The money will fund four objectives: to expand affordable housing options for underprivileged communities, grow black and Latin-owned businesses, increase wealth and access to banking options among black and Latin communities, as well as increase diversity in the American workforce.
The bulk of the funding will go to the first of these objectives, with $8 billion being given to improve “key home lending products and offerings, including substantially increasing the Chase Homebuyer Grant in underserved communities,” $4 billion to refinancing loans for Black and Latin households, and $14 billion to finance as many as 100 thousand rental properties.
Furthermore, nearly $3 billion will go to providing loans and support for Black and Latin businesses, $50 million for Minority Depository Institutions and Community Development Financial Institutions, and $2 billion in philanthropic capital to “drive an inclusive economic recovery and support Black, Latinx and other underserved communities.”
Brian Lamb, who serves as the Global Head of Diversity and Inclusion at JPMorgan Chase, said the grant gained a new urgency during the coronavirus.
“We have a responsibility to intentionally drive economic inclusion for people that have been left behind,” Lamb said. “The COVID-19 crisis has exacerbated long-standing inequities for Black and Latin people around the world. We are using this catalytic moment to create change and economic opportunities that enhance racial equity for Black and Latin communities.”
While the long-term effects of JPMorgan Chase’s attempt to decrease the ethnic income gap are unknown, the effort addresses a significant problem.
The American income gap has remained steady since the 1970s, according to the Pew Research Center. While the median income for white Americans five decades ago was around $54,000, the median black income was only $30,000. Today, even as median incomes have grown with a similar trajectory, the gap remains. While the average median income for white Americans approaches $85,000, the median income for black Americans is only about $51,000.
This gap also extends to Latin people, the median income growth of which has lagged since 1970. The growth for Latinos in the 90th percentile saw income rise to about $75,000, less than the median white income.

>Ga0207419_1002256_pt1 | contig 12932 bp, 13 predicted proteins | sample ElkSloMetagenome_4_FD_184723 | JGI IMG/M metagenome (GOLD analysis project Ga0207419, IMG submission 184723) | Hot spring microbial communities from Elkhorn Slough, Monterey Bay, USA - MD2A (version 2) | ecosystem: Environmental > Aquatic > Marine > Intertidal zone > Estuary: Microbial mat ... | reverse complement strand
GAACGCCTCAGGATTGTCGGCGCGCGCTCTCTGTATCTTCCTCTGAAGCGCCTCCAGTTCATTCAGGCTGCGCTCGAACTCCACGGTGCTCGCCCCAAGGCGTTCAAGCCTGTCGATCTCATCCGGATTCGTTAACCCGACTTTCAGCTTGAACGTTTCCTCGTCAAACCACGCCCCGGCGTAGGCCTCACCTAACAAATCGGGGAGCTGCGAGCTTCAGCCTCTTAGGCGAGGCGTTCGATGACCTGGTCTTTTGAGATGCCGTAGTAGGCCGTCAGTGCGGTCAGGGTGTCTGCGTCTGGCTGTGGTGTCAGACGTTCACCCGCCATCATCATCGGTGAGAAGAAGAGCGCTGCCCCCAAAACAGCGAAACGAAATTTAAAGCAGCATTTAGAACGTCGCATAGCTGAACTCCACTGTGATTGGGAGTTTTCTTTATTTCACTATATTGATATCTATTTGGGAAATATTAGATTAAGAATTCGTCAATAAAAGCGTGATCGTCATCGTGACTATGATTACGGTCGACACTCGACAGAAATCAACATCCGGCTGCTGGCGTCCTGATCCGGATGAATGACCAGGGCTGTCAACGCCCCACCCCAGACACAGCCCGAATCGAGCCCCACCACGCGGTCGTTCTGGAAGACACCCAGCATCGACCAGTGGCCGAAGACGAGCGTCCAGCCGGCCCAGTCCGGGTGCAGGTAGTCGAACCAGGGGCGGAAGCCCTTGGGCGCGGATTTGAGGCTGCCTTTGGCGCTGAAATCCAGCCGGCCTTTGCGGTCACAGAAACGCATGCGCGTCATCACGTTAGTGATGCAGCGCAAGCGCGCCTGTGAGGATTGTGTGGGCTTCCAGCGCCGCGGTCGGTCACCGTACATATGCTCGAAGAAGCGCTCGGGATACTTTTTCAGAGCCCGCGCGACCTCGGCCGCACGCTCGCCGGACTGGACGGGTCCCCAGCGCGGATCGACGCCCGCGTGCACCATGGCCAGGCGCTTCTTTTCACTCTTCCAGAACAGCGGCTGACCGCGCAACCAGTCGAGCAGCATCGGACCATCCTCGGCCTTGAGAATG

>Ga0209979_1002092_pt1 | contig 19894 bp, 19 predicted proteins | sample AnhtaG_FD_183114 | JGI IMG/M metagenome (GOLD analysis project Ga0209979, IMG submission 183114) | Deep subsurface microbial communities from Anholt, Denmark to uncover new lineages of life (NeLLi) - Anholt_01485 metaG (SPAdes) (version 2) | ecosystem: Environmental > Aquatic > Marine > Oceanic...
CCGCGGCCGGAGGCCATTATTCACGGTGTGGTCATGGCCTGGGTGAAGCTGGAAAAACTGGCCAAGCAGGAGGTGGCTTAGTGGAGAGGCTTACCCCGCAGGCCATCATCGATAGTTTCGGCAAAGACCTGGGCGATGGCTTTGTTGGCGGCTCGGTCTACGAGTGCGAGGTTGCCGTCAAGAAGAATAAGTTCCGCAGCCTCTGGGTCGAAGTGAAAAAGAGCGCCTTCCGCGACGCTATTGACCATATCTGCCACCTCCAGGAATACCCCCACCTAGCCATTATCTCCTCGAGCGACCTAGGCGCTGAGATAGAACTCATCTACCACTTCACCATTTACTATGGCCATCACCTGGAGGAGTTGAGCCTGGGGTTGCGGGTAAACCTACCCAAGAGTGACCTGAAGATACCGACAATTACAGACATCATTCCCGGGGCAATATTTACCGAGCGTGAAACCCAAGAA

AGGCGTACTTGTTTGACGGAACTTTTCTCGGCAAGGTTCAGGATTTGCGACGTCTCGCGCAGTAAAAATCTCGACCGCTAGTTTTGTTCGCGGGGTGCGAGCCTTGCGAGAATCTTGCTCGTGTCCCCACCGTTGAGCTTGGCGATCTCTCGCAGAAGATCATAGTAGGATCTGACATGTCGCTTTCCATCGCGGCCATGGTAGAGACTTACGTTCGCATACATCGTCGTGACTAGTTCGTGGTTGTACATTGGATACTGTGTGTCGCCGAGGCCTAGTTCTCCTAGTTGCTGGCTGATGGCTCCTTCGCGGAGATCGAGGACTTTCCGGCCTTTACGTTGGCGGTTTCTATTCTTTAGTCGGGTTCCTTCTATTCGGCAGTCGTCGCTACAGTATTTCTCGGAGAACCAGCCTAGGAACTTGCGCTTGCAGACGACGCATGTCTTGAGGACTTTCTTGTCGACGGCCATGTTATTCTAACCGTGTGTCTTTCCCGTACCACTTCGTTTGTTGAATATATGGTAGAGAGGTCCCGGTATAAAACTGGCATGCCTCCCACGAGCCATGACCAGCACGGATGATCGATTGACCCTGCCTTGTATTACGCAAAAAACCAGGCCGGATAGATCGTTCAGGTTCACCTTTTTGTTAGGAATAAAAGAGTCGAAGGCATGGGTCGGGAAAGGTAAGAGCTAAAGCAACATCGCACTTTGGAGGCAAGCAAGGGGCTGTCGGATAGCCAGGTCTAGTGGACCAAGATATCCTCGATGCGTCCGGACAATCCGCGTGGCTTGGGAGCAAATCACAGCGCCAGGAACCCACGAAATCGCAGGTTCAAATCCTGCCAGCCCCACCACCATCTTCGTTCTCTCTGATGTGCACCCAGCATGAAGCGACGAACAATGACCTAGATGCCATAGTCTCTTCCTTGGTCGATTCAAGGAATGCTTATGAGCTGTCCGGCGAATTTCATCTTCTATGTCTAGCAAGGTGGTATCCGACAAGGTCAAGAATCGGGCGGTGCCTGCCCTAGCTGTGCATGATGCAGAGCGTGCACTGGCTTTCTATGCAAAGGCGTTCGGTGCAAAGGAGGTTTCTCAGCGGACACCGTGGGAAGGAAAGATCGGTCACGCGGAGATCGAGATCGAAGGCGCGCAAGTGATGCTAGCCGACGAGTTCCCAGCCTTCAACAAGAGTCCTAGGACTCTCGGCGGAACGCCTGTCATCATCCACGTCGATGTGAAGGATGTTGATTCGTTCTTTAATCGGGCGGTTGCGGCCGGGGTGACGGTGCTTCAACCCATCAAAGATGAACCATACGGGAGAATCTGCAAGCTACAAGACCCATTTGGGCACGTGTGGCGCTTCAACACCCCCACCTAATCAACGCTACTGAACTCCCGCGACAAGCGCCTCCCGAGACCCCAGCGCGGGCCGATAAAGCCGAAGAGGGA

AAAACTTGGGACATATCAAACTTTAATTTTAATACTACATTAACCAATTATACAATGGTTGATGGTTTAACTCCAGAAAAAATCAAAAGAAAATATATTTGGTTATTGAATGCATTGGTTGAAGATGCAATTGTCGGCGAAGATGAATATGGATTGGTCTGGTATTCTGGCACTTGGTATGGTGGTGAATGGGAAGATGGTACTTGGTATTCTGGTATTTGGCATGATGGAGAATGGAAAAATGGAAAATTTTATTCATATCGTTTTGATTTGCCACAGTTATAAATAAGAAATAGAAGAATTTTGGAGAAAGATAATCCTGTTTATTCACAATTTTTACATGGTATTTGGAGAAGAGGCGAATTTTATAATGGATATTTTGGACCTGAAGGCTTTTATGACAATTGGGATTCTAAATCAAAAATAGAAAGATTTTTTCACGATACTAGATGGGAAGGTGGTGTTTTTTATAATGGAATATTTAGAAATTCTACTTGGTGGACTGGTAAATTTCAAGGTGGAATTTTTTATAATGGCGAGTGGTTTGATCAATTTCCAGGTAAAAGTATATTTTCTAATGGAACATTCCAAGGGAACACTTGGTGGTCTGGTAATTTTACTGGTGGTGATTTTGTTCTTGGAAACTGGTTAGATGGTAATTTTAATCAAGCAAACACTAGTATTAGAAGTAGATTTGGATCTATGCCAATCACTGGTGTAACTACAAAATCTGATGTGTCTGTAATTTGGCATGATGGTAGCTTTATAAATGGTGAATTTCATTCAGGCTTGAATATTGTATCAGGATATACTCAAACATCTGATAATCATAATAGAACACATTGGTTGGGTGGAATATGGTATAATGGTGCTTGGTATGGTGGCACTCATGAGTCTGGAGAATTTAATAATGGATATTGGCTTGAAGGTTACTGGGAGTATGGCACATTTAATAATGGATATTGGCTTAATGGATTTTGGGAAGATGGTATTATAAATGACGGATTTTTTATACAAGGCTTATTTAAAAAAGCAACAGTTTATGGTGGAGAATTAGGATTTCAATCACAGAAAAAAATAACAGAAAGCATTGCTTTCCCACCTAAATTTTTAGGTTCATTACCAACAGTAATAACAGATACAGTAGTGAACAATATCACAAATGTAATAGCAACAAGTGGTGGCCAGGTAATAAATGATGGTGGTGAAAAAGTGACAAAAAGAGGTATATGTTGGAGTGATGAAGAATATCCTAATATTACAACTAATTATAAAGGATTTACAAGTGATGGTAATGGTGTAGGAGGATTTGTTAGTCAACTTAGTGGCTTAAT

Jamie Dimon, Chairman and CEO of JPMorgan Chase, said the donation was an important step toward closing this economic wealth gap.
“We can do more and do better to break down systems that have propagated racism and widespread economic inequality, especially for Black and Latin people,” he said. “It’s long past time that society addresses racial inequities in a more tangible, meaningful way.”
In 2016, Dimon declined the opportunity to become Treasury Secretary in the Trump administration. This decision cost Dimon as much as $70 million, but the company he leads has seen large scale success, growing to become the “world’s biggest investment bank by revenue.”
According to a report, the global financial services industry was valued at $22,219 billion in 2019 and is expected to reach about $26,521 billion by 2022.
In the previous fifteen years, JPMorgan Chase’s net worth has grown from around $120 billion to about $300 billion.
The bank has seen remarkable growth in spite of the pandemic, which analysts saw as unlikely due to market volatility. Revenue from Q3 2020 was largely in step with that of Q3 2019, and net income more than doubled from quarter to quarter, reaching $9.4 billion, or $2.92 per share, shattering analyst forecasts of $2.23 per share.
Analyst pessimism about JPMorgan Chase’s growth is largely due to financials being one of the hardest-hit segments of the pandemic economy. According to Forbes, the S&P 500, a key indicator of the sector’s health, fell “more than 17% year to date.”
"Despite significant uncertainty in the environment, the firm is unwavering in its commitment to drive an inclusive economic recovery, advance sustainable solutions to address climate change and improve the lives of our customers, especially those in underserved communities," said Dimon in a statement accompanying Q3 earnings.
About the Author
Elijah Labby is a graduate of the National Journalism Center. He has previously written for Broadband Breakfast, a technology and internet policy website.